To be honest I have been considering some serious issues with DJI and lately have been exploring other avenues and found that there are basically two camps of drone fliers, DJI fans and those that despise DJI. The biggest advantage with DJI is that they have some very good well tested and very reliable, but expensive, platforms that work very well right out of the box. The major problem is that they are basically closed source so tinkering or modifying any DJI product becomes very difficult, if not impossible with any level of success. They also have some disturbing practices, mainly with maintaining absolute control over the use or usability of their products.

I updated my Phantom iPhone app but did not use it for a week and when I did it would not allow me to enter my registration info and locked me out of the program displaying a irritating message that program registration timed out, the only way to get it running was to delete the app and re-download it, and of course register it right away. Luckily, I was home and had the registration info handy, if I had been on the road or away from cell coverage I would have been totally screwed. Additionally I saw a YouTube video review of their new Inspire 1 platform and the reviewer noticed that his drone would not arm until he updated his firmware. So DJI maintains the capability to disable their products at will! Another area is in flashing their products, it must be done with an internet connection and with only the firmware update that they choose, the last update does not appear to be retained on the local computer, again if there is no active internet connection you are screwed!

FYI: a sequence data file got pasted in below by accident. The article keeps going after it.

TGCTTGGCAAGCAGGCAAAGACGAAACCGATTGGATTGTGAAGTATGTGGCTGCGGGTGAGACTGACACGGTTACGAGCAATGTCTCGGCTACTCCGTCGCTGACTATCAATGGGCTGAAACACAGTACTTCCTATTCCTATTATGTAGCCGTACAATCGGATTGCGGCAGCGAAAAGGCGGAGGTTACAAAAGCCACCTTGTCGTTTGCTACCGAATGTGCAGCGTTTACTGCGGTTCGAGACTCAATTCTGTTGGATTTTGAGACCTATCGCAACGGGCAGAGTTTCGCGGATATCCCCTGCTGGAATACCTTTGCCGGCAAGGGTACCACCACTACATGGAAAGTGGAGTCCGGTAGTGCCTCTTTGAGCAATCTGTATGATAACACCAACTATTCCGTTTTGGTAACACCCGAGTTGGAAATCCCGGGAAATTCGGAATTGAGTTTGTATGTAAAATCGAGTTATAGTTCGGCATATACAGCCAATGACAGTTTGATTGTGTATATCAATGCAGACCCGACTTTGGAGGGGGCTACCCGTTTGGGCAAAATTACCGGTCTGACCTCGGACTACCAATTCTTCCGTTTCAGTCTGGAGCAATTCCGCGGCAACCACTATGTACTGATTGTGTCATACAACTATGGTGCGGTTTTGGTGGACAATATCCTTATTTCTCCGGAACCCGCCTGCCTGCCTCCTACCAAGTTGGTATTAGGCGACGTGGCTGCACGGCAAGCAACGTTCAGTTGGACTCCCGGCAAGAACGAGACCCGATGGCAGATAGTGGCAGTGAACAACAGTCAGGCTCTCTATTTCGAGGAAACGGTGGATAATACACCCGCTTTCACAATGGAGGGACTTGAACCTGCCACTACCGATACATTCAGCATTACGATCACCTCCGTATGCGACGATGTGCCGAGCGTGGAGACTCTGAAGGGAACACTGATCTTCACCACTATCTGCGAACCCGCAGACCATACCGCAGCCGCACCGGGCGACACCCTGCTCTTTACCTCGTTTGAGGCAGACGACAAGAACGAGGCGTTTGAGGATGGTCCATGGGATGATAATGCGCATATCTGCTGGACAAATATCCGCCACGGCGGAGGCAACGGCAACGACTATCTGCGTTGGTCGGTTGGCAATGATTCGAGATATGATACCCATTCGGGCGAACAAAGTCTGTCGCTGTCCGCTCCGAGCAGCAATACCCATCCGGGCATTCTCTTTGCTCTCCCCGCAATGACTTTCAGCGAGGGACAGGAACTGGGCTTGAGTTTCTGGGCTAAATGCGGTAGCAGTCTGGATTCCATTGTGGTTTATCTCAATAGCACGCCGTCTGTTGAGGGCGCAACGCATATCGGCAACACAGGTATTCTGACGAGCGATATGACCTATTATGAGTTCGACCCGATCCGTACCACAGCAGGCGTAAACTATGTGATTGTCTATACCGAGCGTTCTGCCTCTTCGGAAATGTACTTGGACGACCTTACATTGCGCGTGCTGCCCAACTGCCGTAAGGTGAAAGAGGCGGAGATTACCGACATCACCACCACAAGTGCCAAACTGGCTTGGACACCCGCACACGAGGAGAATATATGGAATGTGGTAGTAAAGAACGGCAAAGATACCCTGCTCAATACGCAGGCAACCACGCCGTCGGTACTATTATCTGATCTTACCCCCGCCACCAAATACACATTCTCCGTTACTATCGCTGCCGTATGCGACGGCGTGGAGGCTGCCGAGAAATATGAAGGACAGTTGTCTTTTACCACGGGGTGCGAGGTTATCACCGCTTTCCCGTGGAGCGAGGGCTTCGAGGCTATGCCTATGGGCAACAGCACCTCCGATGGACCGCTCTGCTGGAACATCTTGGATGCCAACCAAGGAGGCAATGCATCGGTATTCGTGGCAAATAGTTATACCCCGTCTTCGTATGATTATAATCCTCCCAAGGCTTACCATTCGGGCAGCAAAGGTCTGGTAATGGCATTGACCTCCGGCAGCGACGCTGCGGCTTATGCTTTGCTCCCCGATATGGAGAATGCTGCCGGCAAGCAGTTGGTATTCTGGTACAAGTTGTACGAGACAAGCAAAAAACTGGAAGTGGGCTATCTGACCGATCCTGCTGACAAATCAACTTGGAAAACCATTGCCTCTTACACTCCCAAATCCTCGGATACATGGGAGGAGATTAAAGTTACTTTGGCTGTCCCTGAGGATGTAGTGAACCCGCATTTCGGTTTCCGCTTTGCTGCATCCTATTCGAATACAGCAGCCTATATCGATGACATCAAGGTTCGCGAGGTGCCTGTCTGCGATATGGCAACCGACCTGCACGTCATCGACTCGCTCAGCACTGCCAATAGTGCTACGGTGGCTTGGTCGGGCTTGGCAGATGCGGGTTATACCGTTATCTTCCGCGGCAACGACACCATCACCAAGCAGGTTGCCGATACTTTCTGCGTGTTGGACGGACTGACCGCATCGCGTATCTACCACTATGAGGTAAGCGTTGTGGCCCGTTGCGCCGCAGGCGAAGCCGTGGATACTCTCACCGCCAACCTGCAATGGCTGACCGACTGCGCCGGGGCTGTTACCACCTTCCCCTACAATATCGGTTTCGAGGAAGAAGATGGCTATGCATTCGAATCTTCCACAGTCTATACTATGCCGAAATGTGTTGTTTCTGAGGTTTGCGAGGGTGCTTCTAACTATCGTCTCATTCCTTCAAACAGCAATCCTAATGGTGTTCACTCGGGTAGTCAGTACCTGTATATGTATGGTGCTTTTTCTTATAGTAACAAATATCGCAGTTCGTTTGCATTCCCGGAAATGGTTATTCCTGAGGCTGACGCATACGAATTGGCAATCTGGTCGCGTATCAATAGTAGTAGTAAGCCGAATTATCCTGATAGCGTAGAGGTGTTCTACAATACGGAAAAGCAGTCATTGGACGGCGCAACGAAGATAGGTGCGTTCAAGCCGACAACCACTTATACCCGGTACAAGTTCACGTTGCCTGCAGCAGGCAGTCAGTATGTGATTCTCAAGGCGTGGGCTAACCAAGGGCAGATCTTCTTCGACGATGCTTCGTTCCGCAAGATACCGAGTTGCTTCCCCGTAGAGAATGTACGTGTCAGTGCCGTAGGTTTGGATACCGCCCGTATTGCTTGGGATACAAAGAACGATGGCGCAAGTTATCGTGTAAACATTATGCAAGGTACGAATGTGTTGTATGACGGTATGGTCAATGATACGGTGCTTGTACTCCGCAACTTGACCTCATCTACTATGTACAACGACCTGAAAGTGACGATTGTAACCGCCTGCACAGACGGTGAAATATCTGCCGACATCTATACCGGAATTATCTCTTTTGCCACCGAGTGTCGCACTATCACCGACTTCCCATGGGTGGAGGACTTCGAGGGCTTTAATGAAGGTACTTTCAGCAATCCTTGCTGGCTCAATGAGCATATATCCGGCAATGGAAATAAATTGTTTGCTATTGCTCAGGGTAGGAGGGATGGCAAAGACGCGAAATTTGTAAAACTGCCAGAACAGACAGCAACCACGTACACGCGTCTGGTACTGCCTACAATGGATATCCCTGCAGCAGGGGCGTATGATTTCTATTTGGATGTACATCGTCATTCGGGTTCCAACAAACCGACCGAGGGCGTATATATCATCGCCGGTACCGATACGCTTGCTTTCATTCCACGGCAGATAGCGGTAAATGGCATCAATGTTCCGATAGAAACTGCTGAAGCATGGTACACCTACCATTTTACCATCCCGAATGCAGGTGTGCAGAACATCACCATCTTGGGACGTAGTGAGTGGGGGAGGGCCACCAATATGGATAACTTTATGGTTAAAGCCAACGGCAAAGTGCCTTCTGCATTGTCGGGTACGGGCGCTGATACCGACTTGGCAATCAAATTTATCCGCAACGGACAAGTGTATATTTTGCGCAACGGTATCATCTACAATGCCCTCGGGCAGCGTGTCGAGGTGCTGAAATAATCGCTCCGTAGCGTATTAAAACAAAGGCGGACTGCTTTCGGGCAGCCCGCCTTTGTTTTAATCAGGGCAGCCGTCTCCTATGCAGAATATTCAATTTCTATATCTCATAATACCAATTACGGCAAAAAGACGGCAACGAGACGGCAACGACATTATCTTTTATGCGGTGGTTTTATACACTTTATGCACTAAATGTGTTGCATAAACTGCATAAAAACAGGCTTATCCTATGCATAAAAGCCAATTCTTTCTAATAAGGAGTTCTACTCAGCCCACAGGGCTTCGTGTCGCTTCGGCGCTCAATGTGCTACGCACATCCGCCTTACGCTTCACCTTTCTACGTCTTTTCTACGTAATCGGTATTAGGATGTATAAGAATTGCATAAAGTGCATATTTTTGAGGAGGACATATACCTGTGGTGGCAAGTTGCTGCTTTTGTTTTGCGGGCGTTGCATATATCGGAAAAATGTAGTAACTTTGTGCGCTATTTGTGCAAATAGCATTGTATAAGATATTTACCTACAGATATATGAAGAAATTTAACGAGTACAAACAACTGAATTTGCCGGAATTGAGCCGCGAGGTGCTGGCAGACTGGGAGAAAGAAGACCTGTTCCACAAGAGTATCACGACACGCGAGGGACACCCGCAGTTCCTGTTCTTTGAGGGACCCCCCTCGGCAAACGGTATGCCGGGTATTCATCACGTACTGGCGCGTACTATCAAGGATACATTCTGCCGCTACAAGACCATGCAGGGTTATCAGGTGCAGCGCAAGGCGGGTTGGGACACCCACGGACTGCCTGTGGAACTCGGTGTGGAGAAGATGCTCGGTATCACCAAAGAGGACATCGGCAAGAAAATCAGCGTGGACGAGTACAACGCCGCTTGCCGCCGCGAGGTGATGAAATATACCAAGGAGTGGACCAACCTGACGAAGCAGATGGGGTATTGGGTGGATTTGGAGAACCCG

Additionally I found that when scanning my Windoze partition from my dual boot macbook using ClamXav anti-virus program it flagged and quarantined all of the DJI software on the Windoze partition as spyware. I’m not sure if it was a false warning, but you have to wonder…

Alas, I’m actually seriously looking at some open source alternatives that are very popular and well supported, like the PixHawk flight controller, which is much much more tunable and is at least as reliable and robust as any of DJI’s product line. A lot depends on my customer service outcome with DJI. DJI does have one advantage with their very expensive A2 controller in that it can make a hex or an octo-rotor easily controllable with a motor failure. But with the open source PixHawk writing control algorithms are easily possible, if an accurate state space model can be successfully created for it, sounds like a challenge to me;-)

So I’m stuck waiting for another ESC, I will report back if I find that my Frankendrone becomes a reliable flier.